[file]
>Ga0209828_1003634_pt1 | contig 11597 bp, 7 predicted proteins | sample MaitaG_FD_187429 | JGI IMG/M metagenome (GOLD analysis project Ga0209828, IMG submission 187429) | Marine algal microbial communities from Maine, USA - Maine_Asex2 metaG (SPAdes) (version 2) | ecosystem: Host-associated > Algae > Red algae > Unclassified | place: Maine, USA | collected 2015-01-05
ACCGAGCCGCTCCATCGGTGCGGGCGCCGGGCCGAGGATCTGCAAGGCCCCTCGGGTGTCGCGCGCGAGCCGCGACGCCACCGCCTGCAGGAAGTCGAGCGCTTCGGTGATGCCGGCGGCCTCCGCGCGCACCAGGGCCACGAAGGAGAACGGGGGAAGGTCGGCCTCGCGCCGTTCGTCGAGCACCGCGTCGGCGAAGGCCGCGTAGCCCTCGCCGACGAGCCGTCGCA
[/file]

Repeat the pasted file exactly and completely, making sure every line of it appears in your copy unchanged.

>Ga0209828_1003634_pt1 | contig 11597 bp, 7 predicted proteins | sample MaitaG_FD_187429 | JGI IMG/M metagenome (GOLD analysis project Ga0209828, IMG submission 187429) | Marine algal microbial communities from Maine, USA - Maine_Asex2 metaG (SPAdes) (version 2) | ecosystem: Host-associated > Algae > Red algae > Unclassified | place: Maine, USA | collected 2015-01-05
ACCGAGCCGCTCCATCGGTGCGGGCGCCGGGCCGAGGATCTGCAAGGCCCCTCGGGTGTCGCGCGCGAGCCGCGACGCCACCGCCTGCAGGAAGTCGAGCGCTTCGGTGATGCCGGCGGCCTCCGCGCGCACCAGGGCCACGAAGGAGAACGGGGGAAGGTCGGCCTCGCGCCGTTCGTCGAGCACCGCGTCGGCGAAGGCCGCGTAGCCCTCGCCGACGAGCCGTCGCA